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May 03, 2017


Colleen Gander

I like to use the Niagara Starch that is non-aerosol but I can't get it in Canada. So one day I mixed up the recipe using cornstarch from my pantry and boiling water with just a drop of lavender to make it smell nice.
I add the mixture to a dish pan of warm water which works very well for most precuts, or if using yardage, I add it to the laundry sink. I dry it as you have shown and press after. Some argue that it might be a problem drawing insects but I only do what I am using for the current project and usually the quilt is washed at the end. And you are right, the most accurate piecing I have ever done.


Nicole, I TOTALLY agree! I have been sewing for MANY years and quilting for about 10 and YES the starching is really a bonus to percision piecing. Once again your blog is a great source of very helpful tips and info! Love stopping by to see whats up in your neck of the woods. :)

A side note, I am doing the Triangle Gatherings sew along and the Moda Blockheads. I didn't use starch for the blockheads and last night I was about to go crazy trying to get one of the blocks "right"...I should have listened to my gut and starched the fabric before hand! :/ Anyway, I will be starching the Block heads from now on. :)
Have a great day!

Raedene Frost

Considering spraying in a large plastic tote if you don't have the outdoor space. This works great with fat quarters and smaller. Even a large cardboard box would contain the overspray.


I'm a total believer too, starching is the way to go. I used to be an outdoor sprayer but then winter arrived so now I spray my fat quarters in our giant soaker tub, one on top of the other. I let them "marinate" for an hour then hang to dry in my loft, overnight does the trick. Someone told me that the starch works better on the backside of the fabric, so that's the side I spray now, but my pieces are so wet I can't imagine it makes any difference. You need to plan ahead, but getting the next batch of fabric starched is a real motivator to finish the current project, after spraying each piece you're really ready to start working with it.


I have become a starch girl too!! Here in Iowa I can't wait for sunny days to starch away! But then there is always the garage or bath tub for drying. Thanks for sharing!

Becky T

If you look up "quilters moonshine" you can make a great best press!!!
Love the stuff. I have not starched as heavy as you describe but the next time I am working with biased edges its going to be the first step!

pam hansen

Delightful bunch of comments from your readers. I am a starcher as well but lighter in the amount I use. This works well for most uses but I will add more and compare my results.


They sell big jugs of liquid starch at Walmart. Just FYI 😊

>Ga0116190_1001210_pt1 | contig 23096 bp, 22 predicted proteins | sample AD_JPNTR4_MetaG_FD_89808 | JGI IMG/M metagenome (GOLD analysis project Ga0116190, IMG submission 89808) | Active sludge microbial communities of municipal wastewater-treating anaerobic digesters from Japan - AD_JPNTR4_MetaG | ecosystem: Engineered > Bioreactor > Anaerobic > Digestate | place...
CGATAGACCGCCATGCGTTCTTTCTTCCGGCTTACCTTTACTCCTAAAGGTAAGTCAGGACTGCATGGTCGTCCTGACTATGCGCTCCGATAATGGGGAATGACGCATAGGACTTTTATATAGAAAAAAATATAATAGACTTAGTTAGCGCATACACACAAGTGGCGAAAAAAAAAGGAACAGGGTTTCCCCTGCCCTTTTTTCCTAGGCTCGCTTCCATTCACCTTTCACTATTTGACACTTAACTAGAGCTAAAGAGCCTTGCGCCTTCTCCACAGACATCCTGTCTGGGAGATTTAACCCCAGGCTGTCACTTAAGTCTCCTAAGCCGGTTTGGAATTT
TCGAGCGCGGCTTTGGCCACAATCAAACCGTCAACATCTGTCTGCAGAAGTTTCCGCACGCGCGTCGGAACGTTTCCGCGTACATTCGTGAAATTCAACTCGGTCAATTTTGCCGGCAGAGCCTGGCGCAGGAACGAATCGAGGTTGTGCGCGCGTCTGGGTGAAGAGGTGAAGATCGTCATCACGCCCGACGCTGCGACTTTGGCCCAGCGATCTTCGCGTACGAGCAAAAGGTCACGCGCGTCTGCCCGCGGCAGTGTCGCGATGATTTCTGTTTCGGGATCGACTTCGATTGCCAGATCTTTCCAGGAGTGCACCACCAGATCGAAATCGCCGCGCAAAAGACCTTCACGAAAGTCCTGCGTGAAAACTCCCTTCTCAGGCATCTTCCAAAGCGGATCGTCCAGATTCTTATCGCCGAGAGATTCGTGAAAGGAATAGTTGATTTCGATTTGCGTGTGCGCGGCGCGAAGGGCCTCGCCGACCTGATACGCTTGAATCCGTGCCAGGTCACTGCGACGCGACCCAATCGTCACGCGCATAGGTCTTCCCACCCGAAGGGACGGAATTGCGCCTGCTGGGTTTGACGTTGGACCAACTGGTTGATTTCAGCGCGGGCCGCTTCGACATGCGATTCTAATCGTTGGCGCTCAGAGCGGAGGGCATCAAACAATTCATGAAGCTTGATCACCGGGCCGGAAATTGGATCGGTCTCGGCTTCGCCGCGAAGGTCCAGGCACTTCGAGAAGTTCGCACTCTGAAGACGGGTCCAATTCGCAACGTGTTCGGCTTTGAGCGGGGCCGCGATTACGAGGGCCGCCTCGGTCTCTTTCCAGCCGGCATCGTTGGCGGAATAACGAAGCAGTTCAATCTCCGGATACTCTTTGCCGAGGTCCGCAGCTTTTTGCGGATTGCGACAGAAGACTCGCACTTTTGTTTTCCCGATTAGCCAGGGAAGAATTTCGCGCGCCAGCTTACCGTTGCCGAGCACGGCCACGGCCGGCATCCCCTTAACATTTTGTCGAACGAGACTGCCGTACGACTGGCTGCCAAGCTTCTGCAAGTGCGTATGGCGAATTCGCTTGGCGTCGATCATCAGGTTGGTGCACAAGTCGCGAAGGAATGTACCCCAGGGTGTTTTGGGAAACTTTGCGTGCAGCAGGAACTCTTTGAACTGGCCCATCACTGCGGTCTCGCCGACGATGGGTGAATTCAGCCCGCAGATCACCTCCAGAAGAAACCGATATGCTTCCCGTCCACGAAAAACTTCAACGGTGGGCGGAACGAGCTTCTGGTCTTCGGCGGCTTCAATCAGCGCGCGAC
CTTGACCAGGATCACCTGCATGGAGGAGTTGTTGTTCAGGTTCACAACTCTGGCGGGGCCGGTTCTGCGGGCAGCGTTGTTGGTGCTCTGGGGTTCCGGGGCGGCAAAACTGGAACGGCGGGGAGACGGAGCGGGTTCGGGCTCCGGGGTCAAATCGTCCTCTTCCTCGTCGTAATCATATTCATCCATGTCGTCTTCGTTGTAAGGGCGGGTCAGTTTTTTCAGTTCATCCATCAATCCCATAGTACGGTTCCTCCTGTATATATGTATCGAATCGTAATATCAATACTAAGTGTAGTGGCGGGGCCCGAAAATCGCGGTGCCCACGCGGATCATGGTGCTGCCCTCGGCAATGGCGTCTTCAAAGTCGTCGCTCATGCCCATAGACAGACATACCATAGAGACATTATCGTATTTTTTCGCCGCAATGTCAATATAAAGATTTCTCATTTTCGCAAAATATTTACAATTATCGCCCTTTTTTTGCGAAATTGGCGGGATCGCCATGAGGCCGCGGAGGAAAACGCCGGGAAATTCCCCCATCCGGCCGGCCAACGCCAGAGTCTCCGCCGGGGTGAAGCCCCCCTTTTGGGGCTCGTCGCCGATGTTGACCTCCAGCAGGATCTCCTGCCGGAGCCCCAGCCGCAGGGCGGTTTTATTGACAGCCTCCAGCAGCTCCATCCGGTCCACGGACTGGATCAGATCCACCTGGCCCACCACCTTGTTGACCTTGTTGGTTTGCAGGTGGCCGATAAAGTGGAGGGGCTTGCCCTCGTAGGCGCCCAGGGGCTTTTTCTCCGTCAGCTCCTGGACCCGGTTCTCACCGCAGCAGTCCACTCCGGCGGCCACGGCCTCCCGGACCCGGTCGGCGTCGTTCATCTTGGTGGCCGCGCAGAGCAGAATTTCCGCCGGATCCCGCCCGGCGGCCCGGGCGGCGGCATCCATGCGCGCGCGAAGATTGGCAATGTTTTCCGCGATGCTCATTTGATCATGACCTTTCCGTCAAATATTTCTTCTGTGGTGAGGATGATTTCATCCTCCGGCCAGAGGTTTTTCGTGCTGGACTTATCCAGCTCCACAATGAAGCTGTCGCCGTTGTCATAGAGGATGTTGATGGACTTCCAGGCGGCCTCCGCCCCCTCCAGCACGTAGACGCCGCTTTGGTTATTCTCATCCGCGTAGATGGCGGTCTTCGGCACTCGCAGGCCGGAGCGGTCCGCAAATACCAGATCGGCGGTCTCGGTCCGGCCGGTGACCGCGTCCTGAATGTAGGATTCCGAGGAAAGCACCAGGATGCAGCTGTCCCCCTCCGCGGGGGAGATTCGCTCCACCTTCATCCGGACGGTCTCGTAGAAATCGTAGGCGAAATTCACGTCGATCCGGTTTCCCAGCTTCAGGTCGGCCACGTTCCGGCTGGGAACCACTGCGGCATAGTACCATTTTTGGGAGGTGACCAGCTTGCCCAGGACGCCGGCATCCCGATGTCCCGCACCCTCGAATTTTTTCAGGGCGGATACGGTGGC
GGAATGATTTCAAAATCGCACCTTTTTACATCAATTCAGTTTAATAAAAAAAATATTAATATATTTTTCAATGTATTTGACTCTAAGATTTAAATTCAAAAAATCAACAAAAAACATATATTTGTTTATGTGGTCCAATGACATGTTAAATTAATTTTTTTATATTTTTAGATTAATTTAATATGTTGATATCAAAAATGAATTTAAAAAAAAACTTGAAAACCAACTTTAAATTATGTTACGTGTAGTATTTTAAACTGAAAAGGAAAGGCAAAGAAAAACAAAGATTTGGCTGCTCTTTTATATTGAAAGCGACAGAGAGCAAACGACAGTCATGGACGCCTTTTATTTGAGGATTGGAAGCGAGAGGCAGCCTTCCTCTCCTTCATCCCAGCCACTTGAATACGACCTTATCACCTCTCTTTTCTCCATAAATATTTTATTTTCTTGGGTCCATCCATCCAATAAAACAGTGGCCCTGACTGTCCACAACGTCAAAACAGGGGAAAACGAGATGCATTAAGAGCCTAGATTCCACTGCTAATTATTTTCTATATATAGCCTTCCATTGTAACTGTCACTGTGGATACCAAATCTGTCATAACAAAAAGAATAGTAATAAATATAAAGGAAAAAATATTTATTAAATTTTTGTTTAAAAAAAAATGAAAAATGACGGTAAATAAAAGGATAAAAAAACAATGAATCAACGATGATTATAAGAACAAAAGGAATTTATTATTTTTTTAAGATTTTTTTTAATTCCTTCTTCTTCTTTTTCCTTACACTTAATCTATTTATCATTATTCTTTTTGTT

Hey Nicole, you need vodka!


A friend of mine put me on to this one---look for Faultless at the Dollar Store. Not all of them carry it, but I found one that does and is much cheaper than the grocery store. When available, I buy the entire case.

Verna Groger

Do you wash the fabric first so that it doesn't shrink or does the starching take care of that?


My grocery store carries a large bottle of starch, which I dilute down in a spray bottle...and it works great!!


Great post thanks for sharing! I don't starch or prewash my fabrics and so far it's working just right for me. I think i'm to impatient if I wanna sew I wanna sew right now;-)

Mary Kastner

Thanks for all the details Nicole! Very helpful!

Nancy Watkins

Thanks Nicole! I appreciate this very much!


Be sure to wash the finished quilt before giving it away or storing it. Bugs LOVE starch!


I'm in! Next quilt I'm going to pre-starch the fabric! Thanks for the great tips!


I have a new project coming up involving fat quarters. I'm going to give this a try. Thanks for the info!

Barbara Anne

Veddy interesting! Will have to give starch a try. Thank you and all commenters!



Make sure you rinse/wash your work when done. The silverfish LOVE starch. They will eat your fabric up in the process of going for the starch. They can be really destructive with fabric and paper. I need to try this on some fussy piecing though.

Sharon Tucker

this is a great post. I use Niagra Sizing, a 'lighter' version of starch. and yes, you can buy liquid starch, I have a jug of it in my laundry/ironing room


After one of your earlier posts on this subject, I ordered Sta-Flo from walmart (picked up in store):

Can't beat the price! I put it in a Tupperware tub with water and put folded fabric in to soak, then hang dry. It works well enough. Spraying would work better, but I don't like getting overspray everywhere ... and I live in Portland, OR... so it's pretty much always raining :)

Claire Drake

I start my mornings with your blog. I enjoy reading about all your great projects. I have a question for you. Do you try to cut the fabric on the grain? Is this very important to you?
Bolton, Ct


I made a mistake when starching fat quarters, I ironed them to what I thought was dry. It wasn't. I cut out my squares but the following day when I went to sew them they were quite a bit smaller than I needed. Oops!

Allowing them to dry like you did would have made it a lot better for me.

Barbara S Atkins

I buy Linit liquid starch in the laundry product aisle at the grocery. Have been getting it there since the 1980s. I dilute about 50% in a plastic container (usually the bottom part of a Rubbermaid container about 6" deep and maybe 12" x 18") and hang it to drip dry as you do. It is a bit of a sticky mess for my hands, but my hands are washable. Makes my cutting more precise.

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